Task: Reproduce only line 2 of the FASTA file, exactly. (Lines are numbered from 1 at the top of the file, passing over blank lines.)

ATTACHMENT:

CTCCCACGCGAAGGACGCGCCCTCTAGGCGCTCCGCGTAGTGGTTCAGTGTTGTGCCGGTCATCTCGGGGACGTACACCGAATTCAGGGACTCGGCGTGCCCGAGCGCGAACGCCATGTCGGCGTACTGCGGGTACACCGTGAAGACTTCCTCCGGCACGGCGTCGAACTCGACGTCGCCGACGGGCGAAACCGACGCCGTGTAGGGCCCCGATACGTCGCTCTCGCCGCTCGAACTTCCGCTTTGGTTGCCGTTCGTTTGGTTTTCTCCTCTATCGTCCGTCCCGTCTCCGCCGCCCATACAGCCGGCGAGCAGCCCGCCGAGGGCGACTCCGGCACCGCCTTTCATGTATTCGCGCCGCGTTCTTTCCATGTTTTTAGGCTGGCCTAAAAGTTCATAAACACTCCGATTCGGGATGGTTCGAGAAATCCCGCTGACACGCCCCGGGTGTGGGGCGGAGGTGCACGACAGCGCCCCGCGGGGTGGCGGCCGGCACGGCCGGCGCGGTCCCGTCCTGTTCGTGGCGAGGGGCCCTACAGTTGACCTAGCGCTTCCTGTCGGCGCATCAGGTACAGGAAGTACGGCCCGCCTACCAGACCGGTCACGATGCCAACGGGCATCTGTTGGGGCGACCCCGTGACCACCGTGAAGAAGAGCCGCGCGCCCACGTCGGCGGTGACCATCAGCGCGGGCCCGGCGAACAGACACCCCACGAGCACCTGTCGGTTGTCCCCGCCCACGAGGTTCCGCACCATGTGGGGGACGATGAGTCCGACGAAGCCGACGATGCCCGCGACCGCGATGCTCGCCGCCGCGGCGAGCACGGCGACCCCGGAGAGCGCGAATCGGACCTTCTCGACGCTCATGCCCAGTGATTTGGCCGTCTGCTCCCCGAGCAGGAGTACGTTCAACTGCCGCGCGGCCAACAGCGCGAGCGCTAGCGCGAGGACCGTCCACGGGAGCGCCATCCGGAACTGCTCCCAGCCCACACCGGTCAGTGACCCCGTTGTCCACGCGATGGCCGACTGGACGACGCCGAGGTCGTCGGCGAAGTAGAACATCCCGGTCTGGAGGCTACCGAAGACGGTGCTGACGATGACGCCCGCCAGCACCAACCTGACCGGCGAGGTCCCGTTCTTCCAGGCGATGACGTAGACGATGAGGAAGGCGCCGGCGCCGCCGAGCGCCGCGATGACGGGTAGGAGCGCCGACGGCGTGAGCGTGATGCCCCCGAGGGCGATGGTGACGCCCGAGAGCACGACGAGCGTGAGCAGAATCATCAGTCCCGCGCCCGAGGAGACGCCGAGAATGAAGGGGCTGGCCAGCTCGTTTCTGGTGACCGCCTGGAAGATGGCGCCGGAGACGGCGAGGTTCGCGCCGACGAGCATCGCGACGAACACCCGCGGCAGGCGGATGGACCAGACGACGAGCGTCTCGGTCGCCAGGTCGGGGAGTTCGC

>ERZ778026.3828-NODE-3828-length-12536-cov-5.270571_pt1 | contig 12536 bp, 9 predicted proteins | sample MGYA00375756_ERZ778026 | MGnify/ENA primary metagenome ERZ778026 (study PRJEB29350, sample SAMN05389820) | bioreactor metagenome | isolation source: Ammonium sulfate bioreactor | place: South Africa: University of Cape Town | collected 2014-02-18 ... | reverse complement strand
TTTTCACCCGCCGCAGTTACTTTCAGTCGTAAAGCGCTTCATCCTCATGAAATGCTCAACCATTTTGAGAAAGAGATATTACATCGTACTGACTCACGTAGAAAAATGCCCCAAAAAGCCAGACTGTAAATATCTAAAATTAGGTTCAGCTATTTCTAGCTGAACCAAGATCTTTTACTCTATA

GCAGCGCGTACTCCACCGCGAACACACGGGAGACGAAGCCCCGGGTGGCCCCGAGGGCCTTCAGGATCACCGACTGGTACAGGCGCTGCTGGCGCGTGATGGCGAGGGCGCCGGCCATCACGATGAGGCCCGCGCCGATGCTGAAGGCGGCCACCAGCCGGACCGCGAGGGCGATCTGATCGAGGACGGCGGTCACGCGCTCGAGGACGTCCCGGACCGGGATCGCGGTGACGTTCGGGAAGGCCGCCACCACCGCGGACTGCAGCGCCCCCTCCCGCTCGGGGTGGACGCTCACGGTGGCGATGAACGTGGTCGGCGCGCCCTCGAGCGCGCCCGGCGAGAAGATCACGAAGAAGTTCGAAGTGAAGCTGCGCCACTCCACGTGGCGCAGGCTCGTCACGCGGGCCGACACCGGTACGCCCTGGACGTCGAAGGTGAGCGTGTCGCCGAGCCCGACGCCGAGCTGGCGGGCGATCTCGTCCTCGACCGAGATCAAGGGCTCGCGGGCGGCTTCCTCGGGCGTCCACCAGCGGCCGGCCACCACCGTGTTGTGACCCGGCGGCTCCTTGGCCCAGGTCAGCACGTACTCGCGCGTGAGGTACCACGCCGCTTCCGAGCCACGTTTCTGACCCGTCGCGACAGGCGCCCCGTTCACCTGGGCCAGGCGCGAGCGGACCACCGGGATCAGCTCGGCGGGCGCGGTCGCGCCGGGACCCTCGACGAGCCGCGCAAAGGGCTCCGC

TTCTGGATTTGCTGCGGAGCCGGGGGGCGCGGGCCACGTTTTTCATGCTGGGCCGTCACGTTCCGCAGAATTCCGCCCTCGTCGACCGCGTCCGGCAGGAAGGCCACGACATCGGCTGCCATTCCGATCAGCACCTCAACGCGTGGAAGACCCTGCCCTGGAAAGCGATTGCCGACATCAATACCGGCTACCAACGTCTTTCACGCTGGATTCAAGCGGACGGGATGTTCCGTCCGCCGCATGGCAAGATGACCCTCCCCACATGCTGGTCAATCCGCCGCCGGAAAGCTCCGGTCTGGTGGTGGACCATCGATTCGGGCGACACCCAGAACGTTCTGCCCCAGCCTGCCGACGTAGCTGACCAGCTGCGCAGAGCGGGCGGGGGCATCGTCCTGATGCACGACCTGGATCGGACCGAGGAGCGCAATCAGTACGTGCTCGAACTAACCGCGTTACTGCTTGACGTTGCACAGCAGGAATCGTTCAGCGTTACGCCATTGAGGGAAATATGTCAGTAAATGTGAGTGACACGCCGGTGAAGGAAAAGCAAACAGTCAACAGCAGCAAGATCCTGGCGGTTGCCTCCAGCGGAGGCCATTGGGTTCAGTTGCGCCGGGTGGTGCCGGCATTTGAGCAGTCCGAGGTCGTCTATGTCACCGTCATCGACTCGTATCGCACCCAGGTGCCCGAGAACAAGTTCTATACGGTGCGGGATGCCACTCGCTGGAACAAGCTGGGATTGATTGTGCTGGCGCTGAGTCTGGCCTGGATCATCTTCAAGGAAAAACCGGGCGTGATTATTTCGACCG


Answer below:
>ERZ778026.3828-NODE-3828-length-12536-cov-5.270571_pt1 | contig 12536 bp, 9 predicted proteins | sample MGYA00375756_ERZ778026 | MGnify/ENA primary metagenome ERZ778026 (study PRJEB29350, sample SAMN05389820) | bioreactor metagenome | isolation source: Ammonium sulfate bioreactor | place: South Africa: University of Cape Town | collected 2014-02-18 ... | reverse complement strand